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Chad: Coat of Arms and Seal

Last modified: 2003-08-21 by
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Coat of Arms

Coat of Arms of Chad
Image from adapted by Ivan Sache

The coat of arms was adopted on 11 August 1970. It was designed by two Frenchmen in European style (short before the promotion of "chaditude" by Tombalbaye, who did not "chadized" the arms). The arms have the colours of the national flag. The wavy blue bars on the yellow shield symbolize Lake Chad. The supporters are a mountain goat, symbolizing the north of the country, and a lion, symbolizing the south of the country. The red arrows on the supporter's fur and the ribbon are for salt. The medal below the shield is for the National Order of Chad. The coat of arms seems to be scarcely used in Chad and mostly appears on medals and post stamps sold to foreign collectors.
Source: Smith, 1976 [smi76], Dorling-Kindersley Pocket Book, 1997 [udk97]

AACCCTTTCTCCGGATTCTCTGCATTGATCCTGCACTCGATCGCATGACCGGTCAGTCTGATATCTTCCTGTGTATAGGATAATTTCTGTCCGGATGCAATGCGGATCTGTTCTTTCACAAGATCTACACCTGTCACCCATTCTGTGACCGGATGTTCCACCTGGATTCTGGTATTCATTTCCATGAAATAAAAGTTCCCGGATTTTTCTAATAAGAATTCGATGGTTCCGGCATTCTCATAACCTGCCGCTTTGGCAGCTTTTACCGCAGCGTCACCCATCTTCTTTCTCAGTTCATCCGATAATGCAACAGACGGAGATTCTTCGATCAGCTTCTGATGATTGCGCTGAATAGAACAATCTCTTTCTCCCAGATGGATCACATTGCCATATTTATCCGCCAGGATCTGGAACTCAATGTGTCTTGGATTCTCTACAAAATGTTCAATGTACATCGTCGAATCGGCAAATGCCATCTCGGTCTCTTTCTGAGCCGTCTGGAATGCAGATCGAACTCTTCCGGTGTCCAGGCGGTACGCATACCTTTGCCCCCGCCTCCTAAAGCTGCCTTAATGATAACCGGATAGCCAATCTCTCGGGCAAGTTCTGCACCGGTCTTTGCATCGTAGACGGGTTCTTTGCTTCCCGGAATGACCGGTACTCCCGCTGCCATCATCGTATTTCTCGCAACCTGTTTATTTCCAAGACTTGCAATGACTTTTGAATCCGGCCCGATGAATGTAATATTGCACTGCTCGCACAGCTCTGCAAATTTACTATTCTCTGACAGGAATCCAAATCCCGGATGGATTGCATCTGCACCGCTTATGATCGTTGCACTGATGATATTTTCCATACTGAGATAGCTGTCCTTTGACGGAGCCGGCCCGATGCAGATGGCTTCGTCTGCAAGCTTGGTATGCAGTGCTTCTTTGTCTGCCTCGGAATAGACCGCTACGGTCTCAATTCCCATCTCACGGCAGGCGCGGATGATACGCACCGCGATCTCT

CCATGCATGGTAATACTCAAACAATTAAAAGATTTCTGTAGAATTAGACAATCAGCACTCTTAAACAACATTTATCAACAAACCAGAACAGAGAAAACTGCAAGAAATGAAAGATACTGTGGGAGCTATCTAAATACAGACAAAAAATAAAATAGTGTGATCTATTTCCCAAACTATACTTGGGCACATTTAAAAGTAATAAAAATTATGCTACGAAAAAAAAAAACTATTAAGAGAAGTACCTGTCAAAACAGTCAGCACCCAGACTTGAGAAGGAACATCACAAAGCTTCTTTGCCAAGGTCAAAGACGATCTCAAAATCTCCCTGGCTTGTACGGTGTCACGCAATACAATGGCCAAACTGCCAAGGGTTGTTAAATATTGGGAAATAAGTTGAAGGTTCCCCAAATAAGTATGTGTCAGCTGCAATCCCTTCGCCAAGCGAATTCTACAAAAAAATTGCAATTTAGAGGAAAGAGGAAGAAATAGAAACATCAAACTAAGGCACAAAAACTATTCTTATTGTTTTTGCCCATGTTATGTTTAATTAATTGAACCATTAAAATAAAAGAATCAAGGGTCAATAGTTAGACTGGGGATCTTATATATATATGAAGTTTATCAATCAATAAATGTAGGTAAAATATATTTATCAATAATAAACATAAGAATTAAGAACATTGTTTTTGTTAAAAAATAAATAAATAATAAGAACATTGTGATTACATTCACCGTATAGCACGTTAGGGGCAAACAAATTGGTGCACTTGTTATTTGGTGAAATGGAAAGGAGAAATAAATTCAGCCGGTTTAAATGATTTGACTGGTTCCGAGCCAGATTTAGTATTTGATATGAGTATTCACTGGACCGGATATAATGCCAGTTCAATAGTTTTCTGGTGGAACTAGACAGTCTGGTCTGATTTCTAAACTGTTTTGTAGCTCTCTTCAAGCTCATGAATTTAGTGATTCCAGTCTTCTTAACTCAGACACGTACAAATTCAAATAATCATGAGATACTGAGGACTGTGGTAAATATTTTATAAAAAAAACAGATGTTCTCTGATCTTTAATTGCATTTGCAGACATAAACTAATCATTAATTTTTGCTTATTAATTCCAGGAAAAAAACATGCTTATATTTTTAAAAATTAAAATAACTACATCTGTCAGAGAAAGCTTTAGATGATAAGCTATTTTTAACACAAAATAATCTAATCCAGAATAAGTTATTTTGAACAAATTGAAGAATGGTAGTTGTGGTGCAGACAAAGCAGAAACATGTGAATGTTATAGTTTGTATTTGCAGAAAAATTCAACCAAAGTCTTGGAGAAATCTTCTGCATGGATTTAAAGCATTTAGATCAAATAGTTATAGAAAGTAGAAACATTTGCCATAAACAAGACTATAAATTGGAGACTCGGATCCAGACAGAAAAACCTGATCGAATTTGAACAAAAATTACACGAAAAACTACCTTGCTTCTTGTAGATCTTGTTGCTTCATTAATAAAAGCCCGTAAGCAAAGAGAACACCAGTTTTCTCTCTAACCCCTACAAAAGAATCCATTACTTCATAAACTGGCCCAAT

Ivan Sache, 11 April 2003


The seal of Chad, adopted in 1959, shows a young native woman with elaborate plaits, and highlights the African character of the population. The image is surrounded by circles which form a ring in which REPUBLIQUE DU TCHAD and UNITE - TRAVAIL - PROGRES are written, in the upper and lower part of the ring, respectively. Two stars are placed horizontally in each median part of the ring. The seal is all black and white.
Source: Pedersen 1971 [ped71b], Tallocci 1993 [tal93]
Ivan Sache, 11 April 2003

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